John Adams Speaks for Freedom

Author: Deborah Hopkinson,Craig Orback

Publisher: Simon and Schuster

ISBN: 068986907X

Category: Juvenile Nonfiction

Page: 32

View: 4512


Presents the life and public service of ambassador and second president of the United States John Adams.

The Adams-Jefferson Letters

Author: John Adams,Thomas Jefferson,Abigail Adams

Publisher: Omohundro Ins

ISBN: N.A

Category: History

Page: 638

View: 8556


Adams-Jefferson Letters: The Complete Correspondence Between Thomas Jefferson and Abigail and John Adams

John Adams

Author: John Quincy Adams,Charles Francis Adams

Publisher: Cosimo, Inc.

ISBN: 1596051027

Category: Biography & Autobiography

Page: 420

View: 3390


This second volume of the original 2-volume set covers Adams' role in the negotiation and signing of the Treaty of Peace with Great Britain, and his central task in the organization of the government of the newly emerging nation. It includes his recollections of his election service as first vice president in George Washington's administration, as well as those of his term as second president of the United States.

The Education of John Adams

Author: R. B. Bernstein

Publisher: Oxford University Press

ISBN: 0197502725

Category: Biography & Autobiography

Page: 256

View: 1039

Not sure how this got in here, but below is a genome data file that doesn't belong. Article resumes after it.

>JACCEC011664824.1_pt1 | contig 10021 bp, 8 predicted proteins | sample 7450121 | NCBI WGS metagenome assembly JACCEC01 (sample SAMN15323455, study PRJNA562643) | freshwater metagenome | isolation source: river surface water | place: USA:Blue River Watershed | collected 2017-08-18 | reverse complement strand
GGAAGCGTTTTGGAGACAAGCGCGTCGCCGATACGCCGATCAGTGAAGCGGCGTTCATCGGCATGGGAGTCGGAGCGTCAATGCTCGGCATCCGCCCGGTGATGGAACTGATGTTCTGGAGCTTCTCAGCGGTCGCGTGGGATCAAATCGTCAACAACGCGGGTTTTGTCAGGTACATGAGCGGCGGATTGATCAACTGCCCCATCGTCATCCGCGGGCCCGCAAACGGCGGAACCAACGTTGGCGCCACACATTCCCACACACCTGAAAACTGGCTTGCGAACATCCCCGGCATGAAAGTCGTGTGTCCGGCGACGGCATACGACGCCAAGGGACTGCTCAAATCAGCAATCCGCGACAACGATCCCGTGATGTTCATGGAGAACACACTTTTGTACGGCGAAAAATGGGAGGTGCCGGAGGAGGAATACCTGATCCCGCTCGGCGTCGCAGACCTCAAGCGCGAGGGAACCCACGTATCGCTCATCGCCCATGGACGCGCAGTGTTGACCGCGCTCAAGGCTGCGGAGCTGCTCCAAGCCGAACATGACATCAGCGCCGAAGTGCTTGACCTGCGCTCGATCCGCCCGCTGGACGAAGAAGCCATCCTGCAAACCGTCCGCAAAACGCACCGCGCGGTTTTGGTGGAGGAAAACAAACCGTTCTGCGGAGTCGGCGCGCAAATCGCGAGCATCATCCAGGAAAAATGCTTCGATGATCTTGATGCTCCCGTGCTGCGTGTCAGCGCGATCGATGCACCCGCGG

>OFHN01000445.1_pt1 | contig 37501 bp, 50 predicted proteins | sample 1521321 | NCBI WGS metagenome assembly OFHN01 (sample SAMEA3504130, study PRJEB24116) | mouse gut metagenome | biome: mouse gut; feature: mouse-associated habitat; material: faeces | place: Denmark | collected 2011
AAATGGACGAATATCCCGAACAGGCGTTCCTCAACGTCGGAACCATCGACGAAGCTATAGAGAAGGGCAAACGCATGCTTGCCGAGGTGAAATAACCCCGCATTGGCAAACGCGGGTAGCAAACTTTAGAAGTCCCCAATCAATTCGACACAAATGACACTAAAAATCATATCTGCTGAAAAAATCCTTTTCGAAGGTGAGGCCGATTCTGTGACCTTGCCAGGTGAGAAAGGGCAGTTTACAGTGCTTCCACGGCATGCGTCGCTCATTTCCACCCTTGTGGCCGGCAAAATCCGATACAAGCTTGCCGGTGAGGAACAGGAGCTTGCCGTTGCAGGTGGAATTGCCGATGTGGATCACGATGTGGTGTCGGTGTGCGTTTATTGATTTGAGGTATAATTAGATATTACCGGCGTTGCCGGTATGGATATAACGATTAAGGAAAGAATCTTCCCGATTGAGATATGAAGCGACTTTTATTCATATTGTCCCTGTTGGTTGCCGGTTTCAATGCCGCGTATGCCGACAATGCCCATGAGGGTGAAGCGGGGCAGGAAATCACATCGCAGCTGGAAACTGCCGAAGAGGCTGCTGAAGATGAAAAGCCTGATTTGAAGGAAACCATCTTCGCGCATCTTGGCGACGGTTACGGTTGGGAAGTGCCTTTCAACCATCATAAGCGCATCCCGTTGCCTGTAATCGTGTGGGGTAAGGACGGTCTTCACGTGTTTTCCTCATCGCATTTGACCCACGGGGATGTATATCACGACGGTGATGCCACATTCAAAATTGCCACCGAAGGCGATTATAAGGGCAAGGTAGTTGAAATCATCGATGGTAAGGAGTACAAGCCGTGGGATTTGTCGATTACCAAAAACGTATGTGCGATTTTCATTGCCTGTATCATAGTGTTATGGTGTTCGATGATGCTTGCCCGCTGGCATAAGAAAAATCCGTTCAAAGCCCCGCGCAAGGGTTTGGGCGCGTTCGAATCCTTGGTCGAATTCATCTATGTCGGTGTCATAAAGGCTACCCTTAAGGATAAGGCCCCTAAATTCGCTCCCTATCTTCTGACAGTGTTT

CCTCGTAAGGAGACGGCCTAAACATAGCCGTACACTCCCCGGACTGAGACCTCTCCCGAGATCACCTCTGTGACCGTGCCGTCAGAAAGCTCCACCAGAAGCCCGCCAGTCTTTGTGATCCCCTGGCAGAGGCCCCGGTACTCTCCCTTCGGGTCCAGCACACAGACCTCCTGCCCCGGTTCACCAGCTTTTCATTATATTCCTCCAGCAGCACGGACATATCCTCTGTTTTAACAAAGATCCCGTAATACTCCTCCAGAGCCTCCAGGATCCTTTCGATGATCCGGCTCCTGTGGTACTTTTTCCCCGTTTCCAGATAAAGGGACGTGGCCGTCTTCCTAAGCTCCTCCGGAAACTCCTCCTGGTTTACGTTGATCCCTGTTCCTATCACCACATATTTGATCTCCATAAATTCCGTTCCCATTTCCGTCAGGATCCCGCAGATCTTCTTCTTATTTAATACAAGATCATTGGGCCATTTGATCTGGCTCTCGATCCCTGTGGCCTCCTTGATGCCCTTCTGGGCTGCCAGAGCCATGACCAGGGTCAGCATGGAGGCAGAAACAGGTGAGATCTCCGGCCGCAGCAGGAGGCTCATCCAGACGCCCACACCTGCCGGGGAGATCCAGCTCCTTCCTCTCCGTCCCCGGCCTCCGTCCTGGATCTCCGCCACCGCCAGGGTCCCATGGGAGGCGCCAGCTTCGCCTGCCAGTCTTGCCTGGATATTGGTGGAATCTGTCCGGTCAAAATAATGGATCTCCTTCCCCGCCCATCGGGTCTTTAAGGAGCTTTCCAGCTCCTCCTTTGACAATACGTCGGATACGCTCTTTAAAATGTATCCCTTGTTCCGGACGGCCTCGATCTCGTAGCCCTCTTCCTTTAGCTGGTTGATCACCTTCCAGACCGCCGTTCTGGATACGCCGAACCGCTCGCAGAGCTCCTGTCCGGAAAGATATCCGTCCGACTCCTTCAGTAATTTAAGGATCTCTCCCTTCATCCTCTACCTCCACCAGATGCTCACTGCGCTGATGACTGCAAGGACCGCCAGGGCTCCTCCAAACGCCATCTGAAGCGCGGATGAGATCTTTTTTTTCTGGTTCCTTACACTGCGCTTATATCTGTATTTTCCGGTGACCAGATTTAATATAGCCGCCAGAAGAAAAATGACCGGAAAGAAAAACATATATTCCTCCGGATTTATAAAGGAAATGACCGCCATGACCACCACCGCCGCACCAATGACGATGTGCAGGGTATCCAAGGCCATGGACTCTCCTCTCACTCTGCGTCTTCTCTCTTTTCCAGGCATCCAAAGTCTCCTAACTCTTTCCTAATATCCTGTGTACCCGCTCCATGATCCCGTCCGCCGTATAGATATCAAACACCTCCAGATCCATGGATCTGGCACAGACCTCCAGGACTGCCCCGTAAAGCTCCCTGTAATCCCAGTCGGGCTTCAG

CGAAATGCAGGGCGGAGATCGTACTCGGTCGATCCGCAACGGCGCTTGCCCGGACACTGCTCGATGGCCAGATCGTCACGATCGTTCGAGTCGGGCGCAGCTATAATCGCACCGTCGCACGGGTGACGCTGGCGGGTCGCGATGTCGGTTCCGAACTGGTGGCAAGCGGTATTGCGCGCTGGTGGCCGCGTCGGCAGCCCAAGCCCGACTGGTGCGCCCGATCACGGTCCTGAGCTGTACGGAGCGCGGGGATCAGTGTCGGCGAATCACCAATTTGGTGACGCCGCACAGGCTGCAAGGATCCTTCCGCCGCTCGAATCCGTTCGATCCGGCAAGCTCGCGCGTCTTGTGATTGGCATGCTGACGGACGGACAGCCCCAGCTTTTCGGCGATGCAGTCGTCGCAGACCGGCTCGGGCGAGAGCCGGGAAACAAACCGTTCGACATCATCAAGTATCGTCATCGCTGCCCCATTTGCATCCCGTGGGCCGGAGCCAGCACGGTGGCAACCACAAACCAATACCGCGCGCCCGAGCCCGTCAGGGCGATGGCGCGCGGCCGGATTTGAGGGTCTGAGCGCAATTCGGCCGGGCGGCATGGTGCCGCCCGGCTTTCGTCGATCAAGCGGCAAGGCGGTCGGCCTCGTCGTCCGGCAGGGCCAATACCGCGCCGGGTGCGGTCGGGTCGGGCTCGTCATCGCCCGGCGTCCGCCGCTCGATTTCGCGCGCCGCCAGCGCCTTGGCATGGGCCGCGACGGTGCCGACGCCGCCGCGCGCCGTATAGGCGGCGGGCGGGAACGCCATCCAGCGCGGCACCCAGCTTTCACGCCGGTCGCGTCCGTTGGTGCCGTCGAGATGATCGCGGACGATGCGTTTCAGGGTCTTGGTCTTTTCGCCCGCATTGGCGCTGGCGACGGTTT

The Education of John Adams is the first biography of John Adams by a biographer with legal training. It examines his origins in colonial Massachusetts, his education, and his struggle to choose a career and define a place for himself in colonial society. It explores the flowering of his legal career and the impact that law had on him and his understanding of himself; his growing involvement with the American Revolution as polemicist, as lawyer, as congressional delegate, and as diplomat; and his commitment to defining and expounding ideas about constitutionalism and how it should work as the body of ideas shaping the new United States. The book traces his part in launching the government of the United States under the U.S. Constitution; his service as the nation's first vice president and second president; and his retirement years, during which he was first a vexed and rejected ex-president and then became the revered Sage of Braintree. It describes the relationships that sustained him - with his wife, the brilliant and eloquent Abigail Adams; with his children; with such allies and supporters as Benjamin Rush and John Marshall; with such sometime friends and sometime adversaries as Benjamin Franklin, George Washington, and Thomas Jefferson; and with such foes as Alexander Hamilton and Timothy Pickering. Bernstein establishes Adams as a key figure in the evolution of American constitutional theory and practice. This is the first biography to examine Adams's conflicted and hesitant ideas about slavery and race in the American context, raising serious questions about his mythic status as a friend of human equality and a foe of slavery. This book's foundation is the record left by Adams himself-- in diaries, letters, essays, pamphlets, and books. The Education of John Adams concludes by re-examining the often-debated question of the relevance of Adams's thought to our own time.